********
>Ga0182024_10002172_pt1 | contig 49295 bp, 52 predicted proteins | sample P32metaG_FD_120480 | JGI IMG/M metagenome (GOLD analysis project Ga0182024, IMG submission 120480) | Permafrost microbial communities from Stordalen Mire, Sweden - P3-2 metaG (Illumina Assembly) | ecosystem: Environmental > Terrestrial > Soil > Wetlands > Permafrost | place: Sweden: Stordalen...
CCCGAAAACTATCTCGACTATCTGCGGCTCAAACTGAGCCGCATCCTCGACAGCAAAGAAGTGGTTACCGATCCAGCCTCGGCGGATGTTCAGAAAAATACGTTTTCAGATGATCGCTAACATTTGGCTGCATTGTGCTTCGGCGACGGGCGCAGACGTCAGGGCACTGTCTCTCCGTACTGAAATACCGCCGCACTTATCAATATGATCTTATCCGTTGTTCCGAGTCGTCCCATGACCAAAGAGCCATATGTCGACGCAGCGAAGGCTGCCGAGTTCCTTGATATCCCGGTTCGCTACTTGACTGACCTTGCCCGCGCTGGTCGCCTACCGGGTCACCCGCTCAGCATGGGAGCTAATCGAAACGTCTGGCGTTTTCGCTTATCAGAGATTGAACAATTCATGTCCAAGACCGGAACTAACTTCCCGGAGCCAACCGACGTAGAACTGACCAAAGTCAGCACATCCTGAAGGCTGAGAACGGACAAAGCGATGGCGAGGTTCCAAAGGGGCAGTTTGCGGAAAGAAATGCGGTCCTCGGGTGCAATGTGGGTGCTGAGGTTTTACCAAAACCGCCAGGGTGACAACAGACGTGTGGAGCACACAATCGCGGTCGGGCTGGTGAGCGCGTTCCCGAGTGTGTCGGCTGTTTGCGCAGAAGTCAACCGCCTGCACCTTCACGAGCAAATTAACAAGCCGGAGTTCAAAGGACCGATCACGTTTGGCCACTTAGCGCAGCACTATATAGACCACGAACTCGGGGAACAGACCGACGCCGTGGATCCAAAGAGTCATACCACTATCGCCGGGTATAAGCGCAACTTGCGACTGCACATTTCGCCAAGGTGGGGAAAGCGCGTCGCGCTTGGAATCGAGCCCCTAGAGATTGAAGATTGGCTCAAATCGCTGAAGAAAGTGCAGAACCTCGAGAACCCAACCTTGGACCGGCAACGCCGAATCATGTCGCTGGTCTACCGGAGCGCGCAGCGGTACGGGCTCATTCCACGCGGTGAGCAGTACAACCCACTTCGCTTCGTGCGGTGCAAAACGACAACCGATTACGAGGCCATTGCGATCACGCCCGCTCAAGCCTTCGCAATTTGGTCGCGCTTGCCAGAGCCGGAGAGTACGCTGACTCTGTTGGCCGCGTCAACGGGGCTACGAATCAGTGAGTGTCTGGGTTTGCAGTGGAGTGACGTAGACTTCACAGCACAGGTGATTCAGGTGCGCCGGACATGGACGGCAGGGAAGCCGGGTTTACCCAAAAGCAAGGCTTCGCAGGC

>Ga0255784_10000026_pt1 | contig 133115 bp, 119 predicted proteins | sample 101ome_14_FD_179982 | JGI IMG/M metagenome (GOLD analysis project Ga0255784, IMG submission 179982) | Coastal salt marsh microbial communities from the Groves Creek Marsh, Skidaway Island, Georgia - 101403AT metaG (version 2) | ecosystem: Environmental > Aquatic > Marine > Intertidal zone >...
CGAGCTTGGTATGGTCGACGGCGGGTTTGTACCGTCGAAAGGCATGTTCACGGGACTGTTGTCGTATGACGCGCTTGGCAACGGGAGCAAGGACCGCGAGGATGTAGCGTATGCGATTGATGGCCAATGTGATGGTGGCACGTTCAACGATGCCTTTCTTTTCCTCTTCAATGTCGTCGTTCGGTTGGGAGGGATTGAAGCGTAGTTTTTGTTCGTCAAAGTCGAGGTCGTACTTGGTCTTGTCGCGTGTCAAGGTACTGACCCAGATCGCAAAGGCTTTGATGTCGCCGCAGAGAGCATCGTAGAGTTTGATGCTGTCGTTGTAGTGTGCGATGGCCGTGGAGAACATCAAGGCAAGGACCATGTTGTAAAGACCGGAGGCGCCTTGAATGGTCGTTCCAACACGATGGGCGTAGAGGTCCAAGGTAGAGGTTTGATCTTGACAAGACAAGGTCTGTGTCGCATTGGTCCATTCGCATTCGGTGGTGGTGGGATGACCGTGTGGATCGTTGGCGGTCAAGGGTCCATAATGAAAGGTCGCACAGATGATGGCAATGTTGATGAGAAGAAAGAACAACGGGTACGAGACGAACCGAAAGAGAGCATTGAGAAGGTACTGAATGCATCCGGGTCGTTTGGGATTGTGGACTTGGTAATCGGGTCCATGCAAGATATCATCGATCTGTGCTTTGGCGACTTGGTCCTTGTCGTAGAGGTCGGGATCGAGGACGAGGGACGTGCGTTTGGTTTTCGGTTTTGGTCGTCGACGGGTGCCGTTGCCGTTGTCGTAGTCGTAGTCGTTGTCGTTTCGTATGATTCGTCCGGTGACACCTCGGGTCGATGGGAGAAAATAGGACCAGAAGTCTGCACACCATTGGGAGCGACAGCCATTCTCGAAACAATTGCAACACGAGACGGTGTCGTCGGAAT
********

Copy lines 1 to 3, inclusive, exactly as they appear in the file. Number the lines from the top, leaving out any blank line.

>Ga0182024_10002172_pt1 | contig 49295 bp, 52 predicted proteins | sample P32metaG_FD_120480 | JGI IMG/M metagenome (GOLD analysis project Ga0182024, IMG submission 120480) | Permafrost microbial communities from Stordalen Mire, Sweden - P3-2 metaG (Illumina Assembly) | ecosystem: Environmental > Terrestrial > Soil > Wetlands > Permafrost | place: Sweden: Stordalen...
CCCGAAAACTATCTCGACTATCTGCGGCTCAAACTGAGCCGCATCCTCGACAGCAAAGAAGTGGTTACCGATCCAGCCTCGGCGGATGTTCAGAAAAATACGTTTTCAGATGATCGCTAACATTTGGCTGCATTGTGCTTCGGCGACGGGCGCAGACGTCAGGGCACTGTCTCTCCGTACTGAAATACCGCCGCACTTATCAATATGATCTTATCCGTTGTTCCGAGTCGTCCCATGACCAAAGAGCCATATGTCGACGCAGCGAAGGCTGCCGAGTTCCTTGATATCCCGGTTCGCTACTTGACTGACCTTGCCCGCGCTGGTCGCCTACCGGGTCACCCGCTCAGCATGGGAGCTAATCGAAACGTCTGGCGTTTTCGCTTATCAGAGATTGAACAATTCATGTCCAAGACCGGAACTAACTTCCCGGAGCCAACCGACGTAGAACTGACCAAAGTCAGCACATCCTGAAGGCTGAGAACGGACAAAGCGATGGCGAGGTTCCAAAGGGGCAGTTTGCGGAAAGAAATGCGGTCCTCGGGTGCAATGTGGGTGCTGAGGTTTTACCAAAACCGCCAGGGTGACAACAGACGTGTGGAGCACACAATCGCGGTCGGGCTGGTGAGCGCGTTCCCGAGTGTGTCGGCTGTTTGCGCAGAAGTCAACCGCCTGCACCTTCACGAGCAAATTAACAAGCCGGAGTTCAAAGGACCGATCACGTTTGGCCACTTAGCGCAGCACTATATAGACCACGAACTCGGGGAACAGACCGACGCCGTGGATCCAAAGAGTCATACCACTATCGCCGGGTATAAGCGCAACTTGCGACTGCACATTTCGCCAAGGTGGGGAAAGCGCGTCGCGCTTGGAATCGAGCCCCTAGAGATTGAAGATTGGCTCAAATCGCTGAAGAAAGTGCAGAACCTCGAGAACCCAACCTTGGACCGGCAACGCCGAATCATGTCGCTGGTCTACCGGAGCGCGCAGCGGTACGGGCTCATTCCACGCGGTGAGCAGTACAACCCACTTCGCTTCGTGCGGTGCAAAACGACAACCGATTACGAGGCCATTGCGATCACGCCCGCTCAAGCCTTCGCAATTTGGTCGCGCTTGCCAGAGCCGGAGAGTACGCTGACTCTGTTGGCCGCGTCAACGGGGCTACGAATCAGTGAGTGTCTGGGTTTGCAGTGGAGTGACGTAGACTTCACAGCACAGGTGATTCAGGTGCGCCGGACATGGACGGCAGGGAAGCCGGGTTTACCCAAAAGCAAGGCTTCGCAGGC

>Ga0255784_10000026_pt1 | contig 133115 bp, 119 predicted proteins | sample 101ome_14_FD_179982 | JGI IMG/M metagenome (GOLD analysis project Ga0255784, IMG submission 179982) | Coastal salt marsh microbial communities from the Groves Creek Marsh, Skidaway Island, Georgia - 101403AT metaG (version 2) | ecosystem: Environmental > Aquatic > Marine > Intertidal zone >...